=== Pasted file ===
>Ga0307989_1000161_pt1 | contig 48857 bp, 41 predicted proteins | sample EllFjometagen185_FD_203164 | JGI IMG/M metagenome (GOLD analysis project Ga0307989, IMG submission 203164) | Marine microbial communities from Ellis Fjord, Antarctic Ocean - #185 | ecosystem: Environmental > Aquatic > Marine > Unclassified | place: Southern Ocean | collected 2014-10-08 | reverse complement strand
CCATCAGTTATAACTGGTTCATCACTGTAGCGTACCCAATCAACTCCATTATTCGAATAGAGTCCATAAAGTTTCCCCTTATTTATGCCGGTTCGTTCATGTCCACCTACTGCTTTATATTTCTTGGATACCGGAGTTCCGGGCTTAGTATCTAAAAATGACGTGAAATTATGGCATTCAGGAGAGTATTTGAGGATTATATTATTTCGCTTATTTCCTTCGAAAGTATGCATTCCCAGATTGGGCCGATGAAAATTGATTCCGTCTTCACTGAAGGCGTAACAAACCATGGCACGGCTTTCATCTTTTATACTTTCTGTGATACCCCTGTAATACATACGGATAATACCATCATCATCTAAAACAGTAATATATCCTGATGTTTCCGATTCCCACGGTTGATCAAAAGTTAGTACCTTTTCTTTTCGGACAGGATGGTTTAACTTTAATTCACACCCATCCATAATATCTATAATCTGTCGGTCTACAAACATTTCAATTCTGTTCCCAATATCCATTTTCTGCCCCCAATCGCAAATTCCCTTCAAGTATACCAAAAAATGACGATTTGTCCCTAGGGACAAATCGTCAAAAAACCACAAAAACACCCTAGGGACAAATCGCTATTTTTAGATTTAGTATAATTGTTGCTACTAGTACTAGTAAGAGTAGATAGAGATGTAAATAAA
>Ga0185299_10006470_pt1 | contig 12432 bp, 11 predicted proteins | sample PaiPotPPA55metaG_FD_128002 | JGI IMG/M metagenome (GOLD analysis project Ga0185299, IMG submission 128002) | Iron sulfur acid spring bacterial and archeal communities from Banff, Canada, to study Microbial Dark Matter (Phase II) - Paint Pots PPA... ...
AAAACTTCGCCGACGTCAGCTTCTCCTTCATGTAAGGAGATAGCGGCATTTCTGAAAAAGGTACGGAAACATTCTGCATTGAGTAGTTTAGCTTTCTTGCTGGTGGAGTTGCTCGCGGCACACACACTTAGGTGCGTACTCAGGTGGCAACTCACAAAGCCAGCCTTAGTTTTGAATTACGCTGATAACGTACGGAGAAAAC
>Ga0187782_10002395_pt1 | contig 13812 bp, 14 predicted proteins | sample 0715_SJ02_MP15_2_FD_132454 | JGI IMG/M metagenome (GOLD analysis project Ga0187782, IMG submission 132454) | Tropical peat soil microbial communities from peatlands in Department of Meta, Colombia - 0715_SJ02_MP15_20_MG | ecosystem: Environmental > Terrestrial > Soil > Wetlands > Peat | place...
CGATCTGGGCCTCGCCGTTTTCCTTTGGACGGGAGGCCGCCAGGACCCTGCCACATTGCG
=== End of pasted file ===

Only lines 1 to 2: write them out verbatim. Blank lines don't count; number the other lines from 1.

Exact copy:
>Ga0307989_1000161_pt1 | contig 48857 bp, 41 predicted proteins | sample EllFjometagen185_FD_203164 | JGI IMG/M metagenome (GOLD analysis project Ga0307989, IMG submission 203164) | Marine microbial communities from Ellis Fjord, Antarctic Ocean - #185 | ecosystem: Environmental > Aquatic > Marine > Unclassified | place: Southern Ocean | collected 2014-10-08 | reverse complement strand
CCATCAGTTATAACTGGTTCATCACTGTAGCGTACCCAATCAACTCCATTATTCGAATAGAGTCCATAAAGTTTCCCCTTATTTATGCCGGTTCGTTCATGTCCACCTACTGCTTTATATTTCTTGGATACCGGAGTTCCGGGCTTAGTATCTAAAAATGACGTGAAATTATGGCATTCAGGAGAGTATTTGAGGATTATATTATTTCGCTTATTTCCTTCGAAAGTATGCATTCCCAGATTGGGCCGATGAAAATTGATTCCGTCTTCACTGAAGGCGTAACAAACCATGGCACGGCTTTCATCTTTTATACTTTCTGTGATACCCCTGTAATACATACGGATAATACCATCATCATCTAAAACAGTAATATATCCTGATGTTTCCGATTCCCACGGTTGATCAAAAGTTAGTACCTTTTCTTTTCGGACAGGATGGTTTAACTTTAATTCACACCCATCCATAATATCTATAATCTGTCGGTCTACAAACATTTCAATTCTGTTCCCAATATCCATTTTCTGCCCCCAATCGCAAATTCCCTTCAAGTATACCAAAAAATGACGATTTGTCCCTAGGGACAAATCGTCAAAAAACCACAAAAACACCCTAGGGACAAATCGCTATTTTTAGATTTAGTATAATTGTTGCTACTAGTACTAGTAAGAGTAGATAGAGATGTAAATAAA